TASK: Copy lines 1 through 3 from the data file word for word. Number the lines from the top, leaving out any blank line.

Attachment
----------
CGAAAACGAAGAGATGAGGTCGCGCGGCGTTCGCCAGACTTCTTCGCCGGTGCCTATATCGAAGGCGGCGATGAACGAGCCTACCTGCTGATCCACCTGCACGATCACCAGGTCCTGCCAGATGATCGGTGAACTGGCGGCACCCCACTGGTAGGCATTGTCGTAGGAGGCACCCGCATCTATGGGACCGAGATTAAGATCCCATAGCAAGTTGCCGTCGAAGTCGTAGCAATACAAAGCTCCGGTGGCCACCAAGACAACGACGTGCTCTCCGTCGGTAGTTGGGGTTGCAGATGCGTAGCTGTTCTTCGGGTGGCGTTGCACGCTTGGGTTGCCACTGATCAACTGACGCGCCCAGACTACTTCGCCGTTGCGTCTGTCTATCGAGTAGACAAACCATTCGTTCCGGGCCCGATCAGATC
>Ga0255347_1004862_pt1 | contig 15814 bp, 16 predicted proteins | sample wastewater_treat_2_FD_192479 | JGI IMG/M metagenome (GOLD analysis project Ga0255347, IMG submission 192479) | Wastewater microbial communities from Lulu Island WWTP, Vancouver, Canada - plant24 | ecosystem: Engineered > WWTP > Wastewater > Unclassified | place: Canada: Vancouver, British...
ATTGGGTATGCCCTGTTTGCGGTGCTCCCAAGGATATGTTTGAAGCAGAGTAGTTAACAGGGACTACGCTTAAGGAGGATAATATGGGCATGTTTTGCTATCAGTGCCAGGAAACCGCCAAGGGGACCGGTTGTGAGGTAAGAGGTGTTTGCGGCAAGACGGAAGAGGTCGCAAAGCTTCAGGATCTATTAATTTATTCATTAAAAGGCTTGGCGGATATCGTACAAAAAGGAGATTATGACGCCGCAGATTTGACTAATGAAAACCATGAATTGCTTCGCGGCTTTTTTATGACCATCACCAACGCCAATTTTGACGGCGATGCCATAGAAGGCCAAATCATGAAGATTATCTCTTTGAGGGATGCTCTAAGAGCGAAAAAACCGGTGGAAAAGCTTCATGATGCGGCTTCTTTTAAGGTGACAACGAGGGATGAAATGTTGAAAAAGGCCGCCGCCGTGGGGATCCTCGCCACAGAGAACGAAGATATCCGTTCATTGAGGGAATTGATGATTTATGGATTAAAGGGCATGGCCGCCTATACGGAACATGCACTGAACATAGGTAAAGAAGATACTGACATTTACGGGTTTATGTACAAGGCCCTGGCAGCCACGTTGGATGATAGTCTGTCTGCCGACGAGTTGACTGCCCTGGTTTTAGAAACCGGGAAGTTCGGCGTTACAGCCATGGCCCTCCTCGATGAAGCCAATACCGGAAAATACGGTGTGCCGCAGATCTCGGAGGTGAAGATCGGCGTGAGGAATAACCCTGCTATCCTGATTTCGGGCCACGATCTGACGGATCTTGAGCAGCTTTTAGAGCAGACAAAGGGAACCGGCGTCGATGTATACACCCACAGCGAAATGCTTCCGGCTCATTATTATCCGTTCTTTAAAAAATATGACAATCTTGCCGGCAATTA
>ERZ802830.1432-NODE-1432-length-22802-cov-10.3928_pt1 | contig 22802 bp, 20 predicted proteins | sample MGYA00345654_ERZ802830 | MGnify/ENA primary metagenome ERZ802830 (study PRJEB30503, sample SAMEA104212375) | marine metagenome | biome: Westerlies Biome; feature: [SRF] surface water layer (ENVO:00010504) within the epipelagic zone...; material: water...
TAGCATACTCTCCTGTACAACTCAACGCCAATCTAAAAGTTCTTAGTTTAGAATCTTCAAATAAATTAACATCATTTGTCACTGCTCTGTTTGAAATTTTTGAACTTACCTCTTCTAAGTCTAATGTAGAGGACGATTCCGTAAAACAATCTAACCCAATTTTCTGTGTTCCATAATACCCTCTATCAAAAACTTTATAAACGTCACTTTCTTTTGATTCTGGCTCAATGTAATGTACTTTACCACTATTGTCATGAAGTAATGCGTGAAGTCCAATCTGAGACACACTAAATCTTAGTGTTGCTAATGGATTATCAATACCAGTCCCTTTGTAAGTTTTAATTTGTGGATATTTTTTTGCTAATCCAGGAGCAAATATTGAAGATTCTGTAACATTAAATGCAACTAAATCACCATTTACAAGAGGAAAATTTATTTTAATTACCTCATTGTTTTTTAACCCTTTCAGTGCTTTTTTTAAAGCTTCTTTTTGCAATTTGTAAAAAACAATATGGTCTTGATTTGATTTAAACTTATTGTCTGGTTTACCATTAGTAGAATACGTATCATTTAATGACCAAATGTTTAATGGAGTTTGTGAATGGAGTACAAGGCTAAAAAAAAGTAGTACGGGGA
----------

CGAAAACGAAGAGATGAGGTCGCGCGGCGTTCGCCAGACTTCTTCGCCGGTGCCTATATCGAAGGCGGCGATGAACGAGCCTACCTGCTGATCCACCTGCACGATCACCAGGTCCTGCCAGATGATCGGTGAACTGGCGGCACCCCACTGGTAGGCATTGTCGTAGGAGGCACCCGCATCTATGGGACCGAGATTAAGATCCCATAGCAAGTTGCCGTCGAAGTCGTAGCAATACAAAGCTCCGGTGGCCACCAAGACAACGACGTGCTCTCCGTCGGTAGTTGGGGTTGCAGATGCGTAGCTGTTCTTCGGGTGGCGTTGCACGCTTGGGTTGCCACTGATCAACTGACGCGCCCAGACTACTTCGCCGTTGCGTCTGTCTATCGAGTAGACAAACCATTCGTTCCGGGCCCGATCAGATC
>Ga0255347_1004862_pt1 | contig 15814 bp, 16 predicted proteins | sample wastewater_treat_2_FD_192479 | JGI IMG/M metagenome (GOLD analysis project Ga0255347, IMG submission 192479) | Wastewater microbial communities from Lulu Island WWTP, Vancouver, Canada - plant24 | ecosystem: Engineered > WWTP > Wastewater > Unclassified | place: Canada: Vancouver, British...
ATTGGGTATGCCCTGTTTGCGGTGCTCCCAAGGATATGTTTGAAGCAGAGTAGTTAACAGGGACTACGCTTAAGGAGGATAATATGGGCATGTTTTGCTATCAGTGCCAGGAAACCGCCAAGGGGACCGGTTGTGAGGTAAGAGGTGTTTGCGGCAAGACGGAAGAGGTCGCAAAGCTTCAGGATCTATTAATTTATTCATTAAAAGGCTTGGCGGATATCGTACAAAAAGGAGATTATGACGCCGCAGATTTGACTAATGAAAACCATGAATTGCTTCGCGGCTTTTTTATGACCATCACCAACGCCAATTTTGACGGCGATGCCATAGAAGGCCAAATCATGAAGATTATCTCTTTGAGGGATGCTCTAAGAGCGAAAAAACCGGTGGAAAAGCTTCATGATGCGGCTTCTTTTAAGGTGACAACGAGGGATGAAATGTTGAAAAAGGCCGCCGCCGTGGGGATCCTCGCCACAGAGAACGAAGATATCCGTTCATTGAGGGAATTGATGATTTATGGATTAAAGGGCATGGCCGCCTATACGGAACATGCACTGAACATAGGTAAAGAAGATACTGACATTTACGGGTTTATGTACAAGGCCCTGGCAGCCACGTTGGATGATAGTCTGTCTGCCGACGAGTTGACTGCCCTGGTTTTAGAAACCGGGAAGTTCGGCGTTACAGCCATGGCCCTCCTCGATGAAGCCAATACCGGAAAATACGGTGTGCCGCAGATCTCGGAGGTGAAGATCGGCGTGAGGAATAACCCTGCTATCCTGATTTCGGGCCACGATCTGACGGATCTTGAGCAGCTTTTAGAGCAGACAAAGGGAACCGGCGTCGATGTATACACCCACAGCGAAATGCTTCCGGCTCATTATTATCCGTTCTTTAAAAAATATGACAATCTTGCCGGCAATTA